It’s a question many Americans want answered: Will the value of my home rise or fall next year? Smart minds fall in both camps — here are both sides of the coin on real estate.
One of the most closely watched sectors in 2011 will continue to be real estate – a wildly emotional and divisive topic that’s puzzled investors and economists since the housing bubble burst around 2007. Earlier this year, many observers thought the market would turn around in a big way as federal tax credits spurred home purchases and the economy added jobs following hundreds of billions of dollars of government stimulus spending.
As the end of the year approaches, the prospects of a real recovery look much dimmer. For one, it’s become clear that we won’t see a true rebound until we have job growth. With unemployment showing few signs of improvement so far, the bullish take on housing seems hard to swallow, especially when many experts say home prices still have room to fall before hitting bottom.
But a bullish take doesn’t necessarily mean that prices would significantly rise. These are unprecedented times, and even the more cheery views fall short of predicting a steady surge in home values.
Here’s a bullish and bearish look at real estate for 2011.
Bull: Buy real estate!
One of the most vocal bulls on housing for 2011 has been Bill Ackman, founder and CEO of hedge fund Pershing Square Capital Management. At the Value Investing Congress in November, Ackman made a bold presentation called “How To Make A Fortune,” highlighting why it’s the right time to invest in real estate.
Ackman laid out several reasons but some key points include: With the fall in home prices and mortgage rates still relatively low, affordability is at its highest level in decades. What’s more, while there’s clearly still a glut in the supply of unoccupied homes, it will start to decline given that the rate of home construction is at historic lows.
Some of Ackman’s points sound similar to the reasons billionaire investor Warren Buffett gave earlier this year for his prediction that the real estate slump would end by about 2011.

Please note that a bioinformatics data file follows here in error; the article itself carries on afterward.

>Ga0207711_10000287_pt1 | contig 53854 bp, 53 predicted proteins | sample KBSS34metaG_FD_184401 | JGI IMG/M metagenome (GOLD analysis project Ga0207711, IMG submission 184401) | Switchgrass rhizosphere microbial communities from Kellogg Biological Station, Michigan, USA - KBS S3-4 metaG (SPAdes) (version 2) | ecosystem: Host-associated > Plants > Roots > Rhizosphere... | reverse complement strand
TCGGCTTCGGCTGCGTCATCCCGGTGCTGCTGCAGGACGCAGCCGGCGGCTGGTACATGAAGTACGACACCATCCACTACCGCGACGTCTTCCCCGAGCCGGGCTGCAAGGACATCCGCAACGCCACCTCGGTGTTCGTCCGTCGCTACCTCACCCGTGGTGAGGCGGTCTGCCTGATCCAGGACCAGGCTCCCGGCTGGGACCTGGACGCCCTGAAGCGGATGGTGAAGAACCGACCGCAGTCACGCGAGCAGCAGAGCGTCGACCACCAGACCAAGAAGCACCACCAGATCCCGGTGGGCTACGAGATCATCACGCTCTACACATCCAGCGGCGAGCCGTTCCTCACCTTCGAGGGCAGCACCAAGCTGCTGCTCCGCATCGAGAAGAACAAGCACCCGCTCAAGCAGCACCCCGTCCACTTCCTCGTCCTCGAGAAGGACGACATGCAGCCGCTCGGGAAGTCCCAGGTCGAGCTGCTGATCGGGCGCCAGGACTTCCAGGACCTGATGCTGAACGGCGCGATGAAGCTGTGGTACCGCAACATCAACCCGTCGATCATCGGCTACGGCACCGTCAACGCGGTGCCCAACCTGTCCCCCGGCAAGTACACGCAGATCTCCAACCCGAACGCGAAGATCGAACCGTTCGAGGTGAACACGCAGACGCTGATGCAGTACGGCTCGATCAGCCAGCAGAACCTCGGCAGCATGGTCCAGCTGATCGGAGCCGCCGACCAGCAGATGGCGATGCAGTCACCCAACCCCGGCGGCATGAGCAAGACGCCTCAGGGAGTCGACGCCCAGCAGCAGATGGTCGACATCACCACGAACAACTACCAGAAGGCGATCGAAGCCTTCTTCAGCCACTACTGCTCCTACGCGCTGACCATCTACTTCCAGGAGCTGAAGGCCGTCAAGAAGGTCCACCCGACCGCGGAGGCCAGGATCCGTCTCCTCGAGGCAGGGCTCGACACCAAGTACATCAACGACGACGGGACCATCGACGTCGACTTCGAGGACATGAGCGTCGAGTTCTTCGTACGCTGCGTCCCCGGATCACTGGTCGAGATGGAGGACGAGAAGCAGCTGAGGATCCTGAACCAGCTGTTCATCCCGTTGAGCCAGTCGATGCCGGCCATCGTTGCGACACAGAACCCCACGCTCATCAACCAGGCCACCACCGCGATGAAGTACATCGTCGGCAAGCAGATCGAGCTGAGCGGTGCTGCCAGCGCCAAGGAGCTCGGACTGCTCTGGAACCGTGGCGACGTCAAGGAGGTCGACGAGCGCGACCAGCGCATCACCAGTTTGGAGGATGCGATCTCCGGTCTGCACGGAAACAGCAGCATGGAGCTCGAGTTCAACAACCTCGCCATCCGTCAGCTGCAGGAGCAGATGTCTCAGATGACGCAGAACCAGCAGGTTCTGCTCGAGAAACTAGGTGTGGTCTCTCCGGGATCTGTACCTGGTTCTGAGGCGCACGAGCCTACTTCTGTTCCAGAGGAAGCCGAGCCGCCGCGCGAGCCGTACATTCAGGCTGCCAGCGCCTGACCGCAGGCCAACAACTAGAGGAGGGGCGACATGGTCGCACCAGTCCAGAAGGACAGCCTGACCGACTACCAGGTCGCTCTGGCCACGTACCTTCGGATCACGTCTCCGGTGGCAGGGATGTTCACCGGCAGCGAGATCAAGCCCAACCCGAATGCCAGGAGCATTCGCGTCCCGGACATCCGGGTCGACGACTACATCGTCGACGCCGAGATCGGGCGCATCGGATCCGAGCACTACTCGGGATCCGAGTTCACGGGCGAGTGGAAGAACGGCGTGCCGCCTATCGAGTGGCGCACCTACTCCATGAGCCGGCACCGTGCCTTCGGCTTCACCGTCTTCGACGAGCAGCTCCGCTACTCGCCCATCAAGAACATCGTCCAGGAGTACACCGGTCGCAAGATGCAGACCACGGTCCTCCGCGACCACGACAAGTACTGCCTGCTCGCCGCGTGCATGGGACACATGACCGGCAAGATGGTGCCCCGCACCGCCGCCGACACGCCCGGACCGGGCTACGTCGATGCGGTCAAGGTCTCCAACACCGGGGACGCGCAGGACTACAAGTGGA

Of course, this doesn’t mean he thinks home prices will return to their 2007 peak. In Buffett’s annual letter to shareholders of his Berkshire Hathaway brk.a , which owns real-estate brokerage and manufacturer Clayton Homes, he predicted that demand for homes would catch up with supply following a period where the glut of unsold property caused home construction to dramatically fall.
In 2009, housing starts (the supply side) were 554,000 – by far the lowest number in the 50 years for which Berkshire could date. “Paradoxically, this is good news,” Buffett wrote.
And with home prices falling, he said families who couldn’t afford to buy a few years ago would finally be able to afford to do so. Buffett put it this way: “Prices will remain far below ‘bubble’ levels, of course, but for every seller (or lender) hurt by this there will be a buyer who benefits.”
It’s anyone’s guess if Buffett’s position on housing will change much in his letter to shareholders next year. It also remains to be seen if Ackman will continue to trump his “How to Make a Fortune” pitch with the recent rise in mortgage rates. For now, at least, both investors see promise in housing.
Bear: What bottom?
While home prices have for the most part stopped their freefall, some economists believe they haven’t hit bottom yet.
Rick Sharga, a senior vice president at RealtyTrac, an online marketplace for foreclosure properties, recently told The Wall Street Journal that foreclosures for 2011 could top the estimated 1.2 million bank repossessions this year, which reflected an increase of 900,000 from 2009. This is partly due to the so-called “robosigning” mess that forced some lenders to stall a flurry of foreclosures.
While Sharga predicts that home prices nationally could still fall by about 5%, others say they could drop much more at about 10%.
Some might argue that further declines coupled with relatively low mortgage rates might just spur a flurry of home purchases, but Daryl Jones, an analysts at investment research firm Hedgeye says that’s unlikely given that credit standards at virtually all major lenders are much higher and typically require larger down payments that would actually add to costs. Jones also thinks that home prices could fall another 15% to 30%, which means homes are actually still overpriced and might not attract more buyers as Ackman argues.
And while home construction is at all-time lows, Hedgeye says the trend is probably not as promising as Buffett and Ackman might think. The supply of housing is still very high – the firm estimated in November that there’s still 11 months of supply on the market to absorb, which is close to levels seen in 2009.
With so many variables working against the housing market, the bearish takes becomes all the more convincing. But one can always hope they’re wrong.
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